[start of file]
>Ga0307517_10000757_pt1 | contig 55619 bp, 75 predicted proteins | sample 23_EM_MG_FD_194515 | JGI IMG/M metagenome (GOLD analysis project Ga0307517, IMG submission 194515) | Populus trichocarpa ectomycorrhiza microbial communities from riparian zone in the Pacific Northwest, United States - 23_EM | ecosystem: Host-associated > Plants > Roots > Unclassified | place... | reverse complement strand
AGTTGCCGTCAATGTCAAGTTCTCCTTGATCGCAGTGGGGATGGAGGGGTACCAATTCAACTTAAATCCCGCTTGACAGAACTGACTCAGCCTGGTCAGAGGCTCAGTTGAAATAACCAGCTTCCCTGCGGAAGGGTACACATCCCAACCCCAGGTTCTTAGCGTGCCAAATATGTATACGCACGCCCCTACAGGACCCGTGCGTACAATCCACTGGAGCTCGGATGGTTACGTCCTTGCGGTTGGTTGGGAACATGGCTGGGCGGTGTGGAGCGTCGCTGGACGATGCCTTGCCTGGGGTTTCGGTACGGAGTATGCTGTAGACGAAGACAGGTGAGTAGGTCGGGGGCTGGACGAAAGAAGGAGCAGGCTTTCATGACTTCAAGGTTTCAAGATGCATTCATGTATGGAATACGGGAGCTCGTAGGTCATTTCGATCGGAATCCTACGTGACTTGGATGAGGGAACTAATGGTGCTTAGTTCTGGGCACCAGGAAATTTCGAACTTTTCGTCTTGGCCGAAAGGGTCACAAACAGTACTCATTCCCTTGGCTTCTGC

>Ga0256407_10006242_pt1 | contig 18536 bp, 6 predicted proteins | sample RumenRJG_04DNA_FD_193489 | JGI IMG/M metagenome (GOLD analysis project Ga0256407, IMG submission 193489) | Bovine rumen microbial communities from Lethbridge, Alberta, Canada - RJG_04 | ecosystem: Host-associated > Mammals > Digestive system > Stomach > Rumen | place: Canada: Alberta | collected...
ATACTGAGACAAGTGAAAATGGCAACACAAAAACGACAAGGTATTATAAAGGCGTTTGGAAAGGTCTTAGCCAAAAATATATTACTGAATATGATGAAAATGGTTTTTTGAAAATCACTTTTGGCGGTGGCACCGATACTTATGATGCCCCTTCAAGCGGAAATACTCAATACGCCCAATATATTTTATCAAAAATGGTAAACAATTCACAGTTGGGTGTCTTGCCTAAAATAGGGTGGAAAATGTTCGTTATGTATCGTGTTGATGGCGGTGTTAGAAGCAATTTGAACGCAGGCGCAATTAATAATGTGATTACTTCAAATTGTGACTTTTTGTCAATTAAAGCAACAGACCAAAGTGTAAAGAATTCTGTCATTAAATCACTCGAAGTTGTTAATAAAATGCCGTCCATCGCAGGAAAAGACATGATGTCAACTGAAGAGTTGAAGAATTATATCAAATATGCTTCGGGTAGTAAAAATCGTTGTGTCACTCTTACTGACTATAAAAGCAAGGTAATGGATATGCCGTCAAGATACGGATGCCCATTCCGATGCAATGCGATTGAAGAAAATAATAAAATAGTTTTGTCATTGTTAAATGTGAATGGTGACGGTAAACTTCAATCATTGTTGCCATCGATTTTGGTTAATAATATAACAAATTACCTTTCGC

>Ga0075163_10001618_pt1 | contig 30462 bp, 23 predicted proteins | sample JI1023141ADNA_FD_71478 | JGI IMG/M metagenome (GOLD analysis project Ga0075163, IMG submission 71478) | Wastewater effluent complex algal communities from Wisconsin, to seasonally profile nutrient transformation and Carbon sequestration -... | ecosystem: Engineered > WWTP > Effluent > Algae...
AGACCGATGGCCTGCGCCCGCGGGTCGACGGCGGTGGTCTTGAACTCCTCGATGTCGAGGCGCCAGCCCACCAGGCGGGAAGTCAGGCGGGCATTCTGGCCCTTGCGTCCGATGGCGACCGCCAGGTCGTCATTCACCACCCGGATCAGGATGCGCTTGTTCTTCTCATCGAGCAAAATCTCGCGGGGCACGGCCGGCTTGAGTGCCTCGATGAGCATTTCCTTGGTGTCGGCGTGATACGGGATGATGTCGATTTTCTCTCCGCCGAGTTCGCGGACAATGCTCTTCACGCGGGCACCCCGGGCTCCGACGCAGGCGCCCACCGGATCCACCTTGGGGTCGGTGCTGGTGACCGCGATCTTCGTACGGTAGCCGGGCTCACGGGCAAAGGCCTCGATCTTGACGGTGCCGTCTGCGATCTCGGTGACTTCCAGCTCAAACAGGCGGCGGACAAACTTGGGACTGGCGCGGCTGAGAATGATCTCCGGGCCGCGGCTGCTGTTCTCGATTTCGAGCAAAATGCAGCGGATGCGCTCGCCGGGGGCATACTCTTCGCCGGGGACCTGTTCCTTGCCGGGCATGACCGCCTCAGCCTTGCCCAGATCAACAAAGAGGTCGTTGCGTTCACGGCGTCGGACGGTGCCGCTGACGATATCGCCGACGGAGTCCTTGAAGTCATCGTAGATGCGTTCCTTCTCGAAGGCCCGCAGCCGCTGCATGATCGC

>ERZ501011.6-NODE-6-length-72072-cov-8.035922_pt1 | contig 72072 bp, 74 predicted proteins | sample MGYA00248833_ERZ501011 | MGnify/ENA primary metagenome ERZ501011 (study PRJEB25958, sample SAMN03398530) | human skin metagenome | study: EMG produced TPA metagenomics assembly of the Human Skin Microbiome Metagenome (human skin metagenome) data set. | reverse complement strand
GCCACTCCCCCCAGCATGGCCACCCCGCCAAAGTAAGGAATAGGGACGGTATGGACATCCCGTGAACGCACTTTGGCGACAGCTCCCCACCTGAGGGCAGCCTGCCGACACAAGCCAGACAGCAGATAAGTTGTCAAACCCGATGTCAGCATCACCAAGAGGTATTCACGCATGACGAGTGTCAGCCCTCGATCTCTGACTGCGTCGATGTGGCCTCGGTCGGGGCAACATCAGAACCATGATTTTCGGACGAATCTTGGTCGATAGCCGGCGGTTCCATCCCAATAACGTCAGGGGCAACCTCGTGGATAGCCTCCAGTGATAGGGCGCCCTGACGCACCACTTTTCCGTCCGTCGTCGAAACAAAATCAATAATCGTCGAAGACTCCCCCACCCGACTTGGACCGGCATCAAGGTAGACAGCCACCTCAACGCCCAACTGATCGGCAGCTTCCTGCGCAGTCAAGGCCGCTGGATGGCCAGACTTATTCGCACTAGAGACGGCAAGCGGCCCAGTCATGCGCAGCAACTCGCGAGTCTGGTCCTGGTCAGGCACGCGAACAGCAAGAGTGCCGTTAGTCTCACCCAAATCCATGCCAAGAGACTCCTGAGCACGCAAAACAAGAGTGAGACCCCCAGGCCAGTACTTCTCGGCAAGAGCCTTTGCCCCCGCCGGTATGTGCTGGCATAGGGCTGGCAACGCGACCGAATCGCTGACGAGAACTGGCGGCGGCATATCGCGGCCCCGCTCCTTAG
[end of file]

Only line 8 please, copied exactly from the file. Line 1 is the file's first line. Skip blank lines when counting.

GCCACTCCCCCCAGCATGGCCACCCCGCCAAAGTAAGGAATAGGGACGGTATGGACATCCCGTGAACGCACTTTGGCGACAGCTCCCCACCTGAGGGCAGCCTGCCGACACAAGCCAGACAGCAGATAAGTTGTCAAACCCGATGTCAGCATCACCAAGAGGTATTCACGCATGACGAGTGTCAGCCCTCGATCTCTGACTGCGTCGATGTGGCCTCGGTCGGGGCAACATCAGAACCATGATTTTCGGACGAATCTTGGTCGATAGCCGGCGGTTCCATCCCAATAACGTCAGGGGCAACCTCGTGGATAGCCTCCAGTGATAGGGCGCCCTGACGCACCACTTTTCCGTCCGTCGTCGAAACAAAATCAATAATCGTCGAAGACTCCCCCACCCGACTTGGACCGGCATCAAGGTAGACAGCCACCTCAACGCCCAACTGATCGGCAGCTTCCTGCGCAGTCAAGGCCGCTGGATGGCCAGACTTATTCGCACTAGAGACGGCAAGCGGCCCAGTCATGCGCAGCAACTCGCGAGTCTGGTCCTGGTCAGGCACGCGAACAGCAAGAGTGCCGTTAGTCTCACCCAAATCCATGCCAAGAGACTCCTGAGCACGCAAAACAAGAGTGAGACCCCCAGGCCAGTACTTCTCGGCAAGAGCCTTTGCCCCCGCCGGTATGTGCTGGCATAGGGCTGGCAACGCGACCGAATCGCTGACGAGAACTGGCGGCGGCATATCGCGGCCCCGCTCCTTAG